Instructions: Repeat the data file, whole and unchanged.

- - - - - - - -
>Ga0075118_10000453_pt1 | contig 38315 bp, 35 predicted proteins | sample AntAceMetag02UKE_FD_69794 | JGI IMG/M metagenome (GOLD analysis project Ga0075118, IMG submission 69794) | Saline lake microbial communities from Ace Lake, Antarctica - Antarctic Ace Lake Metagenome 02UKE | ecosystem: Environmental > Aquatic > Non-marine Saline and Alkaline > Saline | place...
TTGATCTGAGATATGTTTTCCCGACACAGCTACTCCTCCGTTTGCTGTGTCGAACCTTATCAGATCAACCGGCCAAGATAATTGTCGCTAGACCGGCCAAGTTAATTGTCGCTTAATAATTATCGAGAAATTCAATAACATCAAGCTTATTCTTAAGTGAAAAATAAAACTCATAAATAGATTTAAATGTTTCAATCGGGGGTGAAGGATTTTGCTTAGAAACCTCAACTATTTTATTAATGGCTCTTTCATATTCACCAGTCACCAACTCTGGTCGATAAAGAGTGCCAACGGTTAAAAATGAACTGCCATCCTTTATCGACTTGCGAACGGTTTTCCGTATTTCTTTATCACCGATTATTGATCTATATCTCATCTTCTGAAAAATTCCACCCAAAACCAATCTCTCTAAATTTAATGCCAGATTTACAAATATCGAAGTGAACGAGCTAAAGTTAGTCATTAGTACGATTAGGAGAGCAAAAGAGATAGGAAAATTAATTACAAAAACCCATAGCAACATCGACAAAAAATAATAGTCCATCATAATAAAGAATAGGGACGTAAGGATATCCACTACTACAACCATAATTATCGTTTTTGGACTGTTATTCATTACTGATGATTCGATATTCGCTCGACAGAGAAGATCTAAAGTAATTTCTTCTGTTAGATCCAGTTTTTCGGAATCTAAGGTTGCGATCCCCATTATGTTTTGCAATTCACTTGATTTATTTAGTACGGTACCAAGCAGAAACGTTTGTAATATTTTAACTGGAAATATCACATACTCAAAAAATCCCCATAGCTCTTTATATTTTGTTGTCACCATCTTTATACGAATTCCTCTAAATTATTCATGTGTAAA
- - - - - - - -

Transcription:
>Ga0075118_10000453_pt1 | contig 38315 bp, 35 predicted proteins | sample AntAceMetag02UKE_FD_69794 | JGI IMG/M metagenome (GOLD analysis project Ga0075118, IMG submission 69794) | Saline lake microbial communities from Ace Lake, Antarctica - Antarctic Ace Lake Metagenome 02UKE | ecosystem: Environmental > Aquatic > Non-marine Saline and Alkaline > Saline | place...
TTGATCTGAGATATGTTTTCCCGACACAGCTACTCCTCCGTTTGCTGTGTCGAACCTTATCAGATCAACCGGCCAAGATAATTGTCGCTAGACCGGCCAAGTTAATTGTCGCTTAATAATTATCGAGAAATTCAATAACATCAAGCTTATTCTTAAGTGAAAAATAAAACTCATAAATAGATTTAAATGTTTCAATCGGGGGTGAAGGATTTTGCTTAGAAACCTCAACTATTTTATTAATGGCTCTTTCATATTCACCAGTCACCAACTCTGGTCGATAAAGAGTGCCAACGGTTAAAAATGAACTGCCATCCTTTATCGACTTGCGAACGGTTTTCCGTATTTCTTTATCACCGATTATTGATCTATATCTCATCTTCTGAAAAATTCCACCCAAAACCAATCTCTCTAAATTTAATGCCAGATTTACAAATATCGAAGTGAACGAGCTAAAGTTAGTCATTAGTACGATTAGGAGAGCAAAAGAGATAGGAAAATTAATTACAAAAACCCATAGCAACATCGACAAAAAATAATAGTCCATCATAATAAAGAATAGGGACGTAAGGATATCCACTACTACAACCATAATTATCGTTTTTGGACTGTTATTCATTACTGATGATTCGATATTCGCTCGACAGAGAAGATCTAAAGTAATTTCTTCTGTTAGATCCAGTTTTTCGGAATCTAAGGTTGCGATCCCCATTATGTTTTGCAATTCACTTGATTTATTTAGTACGGTACCAAGCAGAAACGTTTGTAATATTTTAACTGGAAATATCACATACTCAAAAAATCCCCATAGCTCTTTATATTTTGTTGTCACCATCTTTATACGAATTCCTCTAAATTATTCATGTGTAAA